South Dakota: In-Depth Look At The Oglala Lakota People Of The Pine Ridge Reservation

The August issue of National Geographic magazine features an in-depth look at the Oglala Lakota people of the Pine Ridge Reservation in South Dakota, whose struggle to nurture their tribal customs, language and beliefs is profiled in this rare and intimate portrait. “In The Shadow Of Wounded Knee External link” by Alexandra Fuller reveals the reality of life on the Pine Ridge reservation, showing both the problems that the Lakota face and the fact that the Lakota are holding on to their traditions and values.
ngm august 2012 US cvr-2The August Cover of National Geographic. Credit: National Geographic
In National Geographic’s "In The Shadow of Wounded Knee External link," Alex White Plume speaks in the present, as if the 1890 massacre at Wounded Knee is happening now. “The whole Sioux Nation was wounded at that last terrible massacre, and we’ve been suffering ever since. It’s true we have our own ways of healing ourselves from the genocidal wound, but there is just so much historical trauma, so much pain, so much death,” White Plume said, and he would know. While there is no genocide against the Lakota occurring today, the onslaught on Lakota culture in South Dakota is in full swing. According to Lakota People’s Law Project External link (LPLP) the removal of Lakota children by the Department of Social Services has become an epidemic since 2000. The Indian Child Welfare Act External link (ICWA) requires that Lakota foster children stay with their extended families and tribes whenever possible, but a 2005 federal audit shows that South Dakota is among the worst violators of ICWA, with 95% of Native children being placed in non-Native care. Despite these and other pressures, the Lakota people remain strong. As Olowan Thunder Hawk Martinez states in the article: “Write this: When the lights go out for good, my people will still be here. We have our ancient ways. We will remain.”

Along with the powerful story by Fuller, photographer Aaron Huey, whose effort to photograph poverty in America led him to the Pine Ridge Indian Reservation in 2005, spent the intervening 7 years documenting the Lakota people and their struggle. His photographs of life on the reservation are featured in the article.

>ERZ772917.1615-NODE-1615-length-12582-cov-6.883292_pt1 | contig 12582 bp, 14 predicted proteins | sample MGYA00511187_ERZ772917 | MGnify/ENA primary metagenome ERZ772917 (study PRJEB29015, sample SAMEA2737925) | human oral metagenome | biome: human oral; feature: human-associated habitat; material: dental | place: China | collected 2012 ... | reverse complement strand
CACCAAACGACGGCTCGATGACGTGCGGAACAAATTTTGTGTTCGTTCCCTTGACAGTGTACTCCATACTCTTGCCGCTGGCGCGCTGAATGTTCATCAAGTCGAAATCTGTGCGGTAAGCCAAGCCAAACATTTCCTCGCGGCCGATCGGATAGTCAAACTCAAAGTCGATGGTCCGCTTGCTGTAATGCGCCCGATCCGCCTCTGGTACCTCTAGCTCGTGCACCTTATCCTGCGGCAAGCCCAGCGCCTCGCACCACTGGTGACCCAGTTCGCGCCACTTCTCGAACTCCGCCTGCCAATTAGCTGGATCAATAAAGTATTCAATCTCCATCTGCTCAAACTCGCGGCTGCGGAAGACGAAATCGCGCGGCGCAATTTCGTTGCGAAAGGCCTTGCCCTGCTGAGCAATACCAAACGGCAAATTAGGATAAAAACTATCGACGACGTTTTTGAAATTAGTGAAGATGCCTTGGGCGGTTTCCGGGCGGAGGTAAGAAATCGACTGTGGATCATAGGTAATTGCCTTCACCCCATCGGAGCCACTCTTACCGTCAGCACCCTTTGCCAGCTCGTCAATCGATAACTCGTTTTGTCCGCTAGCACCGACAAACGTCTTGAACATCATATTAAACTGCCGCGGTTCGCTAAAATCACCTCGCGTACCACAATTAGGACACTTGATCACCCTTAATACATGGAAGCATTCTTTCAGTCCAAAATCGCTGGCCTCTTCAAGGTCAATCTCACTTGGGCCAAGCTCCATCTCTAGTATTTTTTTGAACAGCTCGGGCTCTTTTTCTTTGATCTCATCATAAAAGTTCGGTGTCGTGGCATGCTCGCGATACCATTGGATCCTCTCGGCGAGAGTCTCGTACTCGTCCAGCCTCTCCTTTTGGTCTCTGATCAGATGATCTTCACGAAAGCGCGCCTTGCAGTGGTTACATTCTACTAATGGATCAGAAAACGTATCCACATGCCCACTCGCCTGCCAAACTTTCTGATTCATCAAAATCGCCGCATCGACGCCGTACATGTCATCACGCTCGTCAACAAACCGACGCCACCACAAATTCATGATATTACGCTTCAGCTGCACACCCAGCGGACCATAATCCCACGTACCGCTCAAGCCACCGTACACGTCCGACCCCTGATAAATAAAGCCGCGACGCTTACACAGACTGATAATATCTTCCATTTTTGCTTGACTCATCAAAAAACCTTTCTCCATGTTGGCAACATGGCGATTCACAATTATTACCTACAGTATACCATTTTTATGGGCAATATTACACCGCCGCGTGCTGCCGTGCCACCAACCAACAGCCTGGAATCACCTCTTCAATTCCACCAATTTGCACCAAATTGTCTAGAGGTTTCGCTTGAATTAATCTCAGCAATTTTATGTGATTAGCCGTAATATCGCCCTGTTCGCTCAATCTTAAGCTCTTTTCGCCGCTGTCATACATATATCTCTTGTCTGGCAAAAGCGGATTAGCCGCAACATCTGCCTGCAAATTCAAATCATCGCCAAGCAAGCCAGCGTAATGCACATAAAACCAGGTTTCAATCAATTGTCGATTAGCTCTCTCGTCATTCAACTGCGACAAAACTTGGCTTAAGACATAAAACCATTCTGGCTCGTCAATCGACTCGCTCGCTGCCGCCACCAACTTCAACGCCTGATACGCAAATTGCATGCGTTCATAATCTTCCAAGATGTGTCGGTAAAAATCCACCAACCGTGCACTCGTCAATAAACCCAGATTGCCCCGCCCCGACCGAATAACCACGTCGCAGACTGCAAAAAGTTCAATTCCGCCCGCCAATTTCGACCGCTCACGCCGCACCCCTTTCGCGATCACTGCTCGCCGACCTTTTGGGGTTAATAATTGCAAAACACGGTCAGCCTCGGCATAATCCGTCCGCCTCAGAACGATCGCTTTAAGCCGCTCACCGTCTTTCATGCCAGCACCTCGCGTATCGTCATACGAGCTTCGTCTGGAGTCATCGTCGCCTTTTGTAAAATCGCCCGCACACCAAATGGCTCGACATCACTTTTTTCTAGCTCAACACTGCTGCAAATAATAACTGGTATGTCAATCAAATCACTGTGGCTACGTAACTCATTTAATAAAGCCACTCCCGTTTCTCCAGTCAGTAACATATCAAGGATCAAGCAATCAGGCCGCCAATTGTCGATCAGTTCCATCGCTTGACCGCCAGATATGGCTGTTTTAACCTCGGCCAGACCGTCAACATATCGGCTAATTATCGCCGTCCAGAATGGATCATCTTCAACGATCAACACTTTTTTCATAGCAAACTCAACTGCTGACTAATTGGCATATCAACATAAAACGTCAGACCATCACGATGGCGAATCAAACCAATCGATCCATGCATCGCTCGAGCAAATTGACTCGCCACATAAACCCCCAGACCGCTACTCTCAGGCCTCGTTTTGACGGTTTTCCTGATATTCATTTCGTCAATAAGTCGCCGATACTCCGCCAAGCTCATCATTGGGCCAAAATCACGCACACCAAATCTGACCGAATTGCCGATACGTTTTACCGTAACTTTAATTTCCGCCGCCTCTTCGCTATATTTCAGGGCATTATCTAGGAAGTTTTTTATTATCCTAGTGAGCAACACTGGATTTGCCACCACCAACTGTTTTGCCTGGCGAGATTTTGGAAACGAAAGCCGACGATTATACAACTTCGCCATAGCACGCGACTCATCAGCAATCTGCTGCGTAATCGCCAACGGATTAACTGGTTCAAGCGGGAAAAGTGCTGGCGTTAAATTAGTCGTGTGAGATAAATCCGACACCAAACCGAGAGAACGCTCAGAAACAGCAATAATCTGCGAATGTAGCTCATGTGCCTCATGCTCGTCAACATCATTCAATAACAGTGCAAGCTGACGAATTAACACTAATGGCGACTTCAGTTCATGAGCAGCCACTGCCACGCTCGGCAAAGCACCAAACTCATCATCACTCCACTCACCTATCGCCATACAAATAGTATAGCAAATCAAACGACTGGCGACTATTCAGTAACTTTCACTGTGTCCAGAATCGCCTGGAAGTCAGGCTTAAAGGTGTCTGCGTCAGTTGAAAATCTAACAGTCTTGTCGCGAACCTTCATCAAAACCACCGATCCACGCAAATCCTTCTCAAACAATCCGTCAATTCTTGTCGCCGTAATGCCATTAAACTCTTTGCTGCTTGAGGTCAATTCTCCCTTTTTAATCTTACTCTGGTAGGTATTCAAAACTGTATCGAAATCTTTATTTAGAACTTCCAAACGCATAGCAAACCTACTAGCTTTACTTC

Below are a few images from the August edition of National Geographic magazine. More of Aaron Huey's photographs can be found here External link.
pineridge MM8064 001Riders take a break during a day of activities to mark the 1876 defeat of Lt. Col. George Armstrong Custer. ©Aaron Hueypineridge MM8064 003Three-year-old C. J. Shot bathes among dishes. The Oglala concept of tiospaye—the unity of the extended family—means that homes are often overcrowded, especially with the severe housing shortage on the reservation. In 2008, when this photograph was made, 22 people lived in the three-bedroom house. “These houses aren't who we are,” says Oglala activist Alex White Plume. ©Aaron Hueypineridge MM8064 007A passenger barely has room for the journey home as a car is loaded with used clothing donated by a Colorado-based Native American charity. Contrary to popular myth, Native Americans do not automatically receive a monthly federal check and are not exempt from taxes. The Oglala Lakota and other Sioux tribes have refused a monetary settlement for the U.S.'s illegal seizure of the Black Hills, their spiritual home. ©Aaron Hueypineridge MM8064 014After intense communication with the spirits, participants emerge from a steaming inipi, or purification (sweat) lodge. This ceremony was held by Rick Two Dogs, a medicine man descended from American Horse. ©Aaron Huey
Pine Ridge is also the subject of a unique community storytelling initiative with National Geographic magazine partnering with so that the people of Pine Ridge can author their own story- more on the project is here External link.

Along with the story and photographs, there are audio clips from the reservation External link.

Finally, if any Oglala Lakota would like to contribute a story to the Pine Ridge Community Storytelling Project, please click here External link.

Tags: South Dakota  Lakota  Oglala  heritage  

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